Amazon Simple Storage Service
Developer Guide (API Version 2006-03-01)

Making Requests Using AWS Account or IAM User Credentials

You can use your AWS account or IAM user security credentials to send authenticated requests to Amazon S3. This section provides examples of how you can send authenticated requests using the AWS SDK for Java, AWS SDK for .NET, and AWS SDK for PHP. For a list of available AWS SDKs, go to Sample Code and Libraries.

Each of these AWS SDKs uses an SDK-specific credentials provider chain to find and use credentials and perform actions on behalf of the credentials owner. What all these credentials provider chains have in common is that they all look for your local AWS credentials file.

The easiest way to configure credentials for your AWS SDKs is to use an AWS credentials file. If you use the AWS Command Line Interface (AWS CLI), you may already have a local AWS credentials file configured. Otherwise, use the following procedure to set up a credentials file:

To create a local AWS credentials file

  1. Sign in to the AWS Management Console and open the IAM console at

  2. Create a new user with permissions limited to the services and actions that you want your code to have access to. For more information about creating a new IAM user, see Creating IAM Users (Console), and follow the instructions through step 8.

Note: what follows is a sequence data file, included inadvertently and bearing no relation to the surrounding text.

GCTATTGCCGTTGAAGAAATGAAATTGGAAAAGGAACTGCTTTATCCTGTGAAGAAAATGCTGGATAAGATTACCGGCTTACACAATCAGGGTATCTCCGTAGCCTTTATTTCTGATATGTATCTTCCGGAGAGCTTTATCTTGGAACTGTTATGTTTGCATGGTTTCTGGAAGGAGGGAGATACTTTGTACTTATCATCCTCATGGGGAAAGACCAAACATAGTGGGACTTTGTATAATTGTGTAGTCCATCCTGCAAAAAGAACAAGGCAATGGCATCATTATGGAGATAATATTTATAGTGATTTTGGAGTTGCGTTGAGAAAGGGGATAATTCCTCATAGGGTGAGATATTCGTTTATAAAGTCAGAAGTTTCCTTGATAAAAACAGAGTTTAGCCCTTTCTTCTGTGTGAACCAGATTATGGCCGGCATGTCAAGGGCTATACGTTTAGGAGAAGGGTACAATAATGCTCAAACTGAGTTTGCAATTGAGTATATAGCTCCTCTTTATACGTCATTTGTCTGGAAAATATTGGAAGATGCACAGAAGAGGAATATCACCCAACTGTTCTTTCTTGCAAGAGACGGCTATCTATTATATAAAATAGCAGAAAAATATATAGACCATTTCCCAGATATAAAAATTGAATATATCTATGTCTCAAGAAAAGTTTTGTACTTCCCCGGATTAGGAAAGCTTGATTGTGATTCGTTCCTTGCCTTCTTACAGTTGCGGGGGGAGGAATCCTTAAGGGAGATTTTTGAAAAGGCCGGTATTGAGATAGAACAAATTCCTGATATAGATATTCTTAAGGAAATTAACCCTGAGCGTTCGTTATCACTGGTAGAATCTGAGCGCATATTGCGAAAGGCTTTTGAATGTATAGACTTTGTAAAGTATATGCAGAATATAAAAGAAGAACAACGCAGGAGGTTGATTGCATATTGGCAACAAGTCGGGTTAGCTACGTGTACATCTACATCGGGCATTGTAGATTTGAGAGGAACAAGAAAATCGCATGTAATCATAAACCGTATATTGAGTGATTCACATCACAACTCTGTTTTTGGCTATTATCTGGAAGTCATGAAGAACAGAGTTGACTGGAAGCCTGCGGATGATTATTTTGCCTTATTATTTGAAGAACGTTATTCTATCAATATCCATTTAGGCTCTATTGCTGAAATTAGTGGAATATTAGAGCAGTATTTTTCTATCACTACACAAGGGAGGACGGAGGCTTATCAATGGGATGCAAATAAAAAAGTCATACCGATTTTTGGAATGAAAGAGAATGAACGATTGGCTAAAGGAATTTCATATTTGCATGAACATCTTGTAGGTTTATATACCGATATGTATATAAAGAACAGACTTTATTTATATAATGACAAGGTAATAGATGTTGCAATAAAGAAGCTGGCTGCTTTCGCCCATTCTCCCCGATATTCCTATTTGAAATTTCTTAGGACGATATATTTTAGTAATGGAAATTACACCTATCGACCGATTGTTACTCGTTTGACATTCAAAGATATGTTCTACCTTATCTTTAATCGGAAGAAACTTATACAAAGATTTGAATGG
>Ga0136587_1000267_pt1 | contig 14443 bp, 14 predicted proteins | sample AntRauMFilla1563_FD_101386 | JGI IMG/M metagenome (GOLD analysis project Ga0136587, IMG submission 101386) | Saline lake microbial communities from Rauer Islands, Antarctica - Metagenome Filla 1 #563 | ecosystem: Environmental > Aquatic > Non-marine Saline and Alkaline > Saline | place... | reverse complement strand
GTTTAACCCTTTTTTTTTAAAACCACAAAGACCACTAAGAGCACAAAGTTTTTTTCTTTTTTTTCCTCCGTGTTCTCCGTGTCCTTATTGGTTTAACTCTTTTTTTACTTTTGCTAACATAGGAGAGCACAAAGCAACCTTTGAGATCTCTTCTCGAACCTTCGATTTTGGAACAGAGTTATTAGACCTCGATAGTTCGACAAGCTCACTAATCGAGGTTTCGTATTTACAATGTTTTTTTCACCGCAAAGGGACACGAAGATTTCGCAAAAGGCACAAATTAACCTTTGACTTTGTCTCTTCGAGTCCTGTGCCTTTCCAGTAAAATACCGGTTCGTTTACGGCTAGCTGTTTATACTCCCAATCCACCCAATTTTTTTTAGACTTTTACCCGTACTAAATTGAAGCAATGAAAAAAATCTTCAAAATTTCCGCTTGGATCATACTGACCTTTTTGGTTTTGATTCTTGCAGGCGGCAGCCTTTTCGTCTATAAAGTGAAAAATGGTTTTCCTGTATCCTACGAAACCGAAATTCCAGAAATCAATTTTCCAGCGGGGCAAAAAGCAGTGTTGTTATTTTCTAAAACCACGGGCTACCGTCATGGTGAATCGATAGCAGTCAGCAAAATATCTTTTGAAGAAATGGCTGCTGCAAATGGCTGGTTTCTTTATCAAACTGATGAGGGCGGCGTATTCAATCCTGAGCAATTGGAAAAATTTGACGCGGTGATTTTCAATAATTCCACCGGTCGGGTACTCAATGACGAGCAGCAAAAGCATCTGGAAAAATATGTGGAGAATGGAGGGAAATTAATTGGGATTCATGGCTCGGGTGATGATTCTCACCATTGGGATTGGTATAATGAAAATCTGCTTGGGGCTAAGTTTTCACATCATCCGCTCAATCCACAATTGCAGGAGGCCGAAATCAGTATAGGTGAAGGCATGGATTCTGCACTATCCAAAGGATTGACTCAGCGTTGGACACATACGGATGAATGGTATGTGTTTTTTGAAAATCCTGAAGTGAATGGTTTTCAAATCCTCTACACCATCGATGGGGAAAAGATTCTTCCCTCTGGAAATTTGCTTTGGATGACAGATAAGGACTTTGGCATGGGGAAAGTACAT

3. Choose Download .csv to save a local copy of your AWS credentials.

  4. On your computer, navigate to your home directory, and create an .aws directory. On Unix-based systems, such as Linux or OS X, this is in the following location:


    On Windows, this is in the following location:

  5. In the .aws directory, create a new file named credentials.

  6. Open the credentials .csv file that you downloaded from the IAM console, and copy its contents into the credentials file using the following format:

    [default] aws_access_key_id = your_access_key_id aws_secret_access_key = your_secret_access_key
  7. Save the credentials file, and delete the .csv file that you downloaded in step 3.

Your shared credentials file is now configured on your local computer, and it's ready to be used with the AWK SDKs.